Well, at least that's how it feels when you're the one ordering coffee or Dr. Pepper at a bar. By the way, don't ever order coffee at a bar. If you like coffee, bar coffee tastes so awful it will make you sad enough to fall down.

All is not lost, though. I've found that hard cider and certain types of beer are not only tolerable, but actually pleasant. They still don't make me confident, witty and attractive to women, but I'm hoping that will develop later. The best part of all is that they have funny names. Woodchuck Cider. Honker's Ale.

Honker's Ale! A friend of mine discovered it in the supermarket refrigerator, sitting there like it was a serious beverage, surrounded by other real drinks. Preposterous bottles of ridiculous beer with pictures of a goose on them! And the silly swine didn't buy any. Didn't want to take the chance on it tasting like farty old wooden park benches. Pah! You don't buy stuff like that because of the taste. You buy it because it says "Honker's Ale" on the bottle! You giggle and snort when you pay for it.

"Can I see your ID, sir?"
"What, for this? This is Honker's Ale, for crying out loud. It comes from Chicago."
"It's beer, so I'm going to have to check your ID."
"Seriously? Some outfit that had the balls to call itself Goose Island made it. It's even got a picture of a goose right on the label! See? Goose."

Well, after I showed them my ID and snickered my way out of the store, my friends and I actually drank it. And it was surprisingly palatable.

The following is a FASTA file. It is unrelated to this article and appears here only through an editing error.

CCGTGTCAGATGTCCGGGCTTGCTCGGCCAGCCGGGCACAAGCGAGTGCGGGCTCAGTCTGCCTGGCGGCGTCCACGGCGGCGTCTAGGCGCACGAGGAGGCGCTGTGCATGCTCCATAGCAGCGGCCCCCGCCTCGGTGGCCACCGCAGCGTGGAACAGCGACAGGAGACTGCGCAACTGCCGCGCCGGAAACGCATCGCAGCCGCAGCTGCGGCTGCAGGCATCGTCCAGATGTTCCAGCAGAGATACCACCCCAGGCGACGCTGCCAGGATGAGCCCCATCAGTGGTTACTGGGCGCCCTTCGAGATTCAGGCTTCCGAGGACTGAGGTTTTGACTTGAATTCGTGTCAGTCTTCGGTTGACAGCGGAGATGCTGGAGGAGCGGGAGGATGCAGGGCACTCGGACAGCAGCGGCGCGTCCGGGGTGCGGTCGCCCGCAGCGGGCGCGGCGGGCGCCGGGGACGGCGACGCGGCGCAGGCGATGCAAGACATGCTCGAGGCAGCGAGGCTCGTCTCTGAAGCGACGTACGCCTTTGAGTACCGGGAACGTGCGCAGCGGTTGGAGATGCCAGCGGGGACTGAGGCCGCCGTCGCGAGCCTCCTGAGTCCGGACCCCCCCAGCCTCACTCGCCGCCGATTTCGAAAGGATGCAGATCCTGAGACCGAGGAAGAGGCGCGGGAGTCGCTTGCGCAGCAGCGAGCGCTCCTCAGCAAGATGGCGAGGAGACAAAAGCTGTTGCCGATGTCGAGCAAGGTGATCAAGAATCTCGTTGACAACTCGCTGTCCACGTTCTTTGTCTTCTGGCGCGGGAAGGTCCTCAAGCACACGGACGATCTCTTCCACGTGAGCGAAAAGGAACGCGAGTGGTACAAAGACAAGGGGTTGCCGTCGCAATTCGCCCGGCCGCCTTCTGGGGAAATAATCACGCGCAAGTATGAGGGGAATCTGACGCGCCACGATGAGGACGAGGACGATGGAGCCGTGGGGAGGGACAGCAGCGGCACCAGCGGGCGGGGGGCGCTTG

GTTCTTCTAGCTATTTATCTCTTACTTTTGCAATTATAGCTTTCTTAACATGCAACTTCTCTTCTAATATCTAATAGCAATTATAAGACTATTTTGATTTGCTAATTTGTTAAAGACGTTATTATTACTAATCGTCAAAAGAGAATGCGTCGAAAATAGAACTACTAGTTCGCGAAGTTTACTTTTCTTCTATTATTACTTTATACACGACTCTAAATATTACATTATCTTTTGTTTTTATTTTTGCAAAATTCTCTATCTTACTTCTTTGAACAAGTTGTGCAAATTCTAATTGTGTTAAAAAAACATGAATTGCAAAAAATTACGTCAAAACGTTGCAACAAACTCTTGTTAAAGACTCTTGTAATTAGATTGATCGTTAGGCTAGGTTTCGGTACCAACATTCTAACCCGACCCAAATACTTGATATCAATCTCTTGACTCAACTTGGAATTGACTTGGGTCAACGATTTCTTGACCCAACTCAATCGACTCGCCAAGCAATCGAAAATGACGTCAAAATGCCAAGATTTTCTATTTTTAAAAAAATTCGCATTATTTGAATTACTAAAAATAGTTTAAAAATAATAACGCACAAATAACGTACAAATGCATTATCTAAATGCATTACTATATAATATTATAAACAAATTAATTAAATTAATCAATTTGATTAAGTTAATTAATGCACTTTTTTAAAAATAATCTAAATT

In closing, I am becoming more sociable when it comes to alcohol. I'm still not a fan of the way most of it tastes, and how it makes people miss doorways and bonk into walls, but I'm learning.

I do have one rule, though. I will only drink it if it has a funny name. Any suggestions?

Thursday, October 29, 2009

The Moron Fills In

The Moron slammed his shiny red sports car into third gear and planted his foot. The engine screamed, the car's chassis tilted slightly under the influence of the torque, a rush of air blew his hair back, and the Chevrolet Cavalier behind him blew its horn. He glanced up from the tachometer.

The light was green. The Moron quickly shifted into first gear and let out the clutch. He turned the fan down and watched the Cavalier shrink in his rear-view mirror. A sweaty little frog of jealousy reached out from its dank cave and fondled his heart as he wished aloud for perhaps the hundredth time that he had bought a Cavalier instead. They were so cool, and the rusty ones looked even classier. Like a distinguished gentleman graying at the temples.

He wanted one sooo bad. Preferably in a nice shade of mauve with whitewall tires and a big ironing board spoiler and a really loud fart cannon exhaust and those blue halogen headlights, and...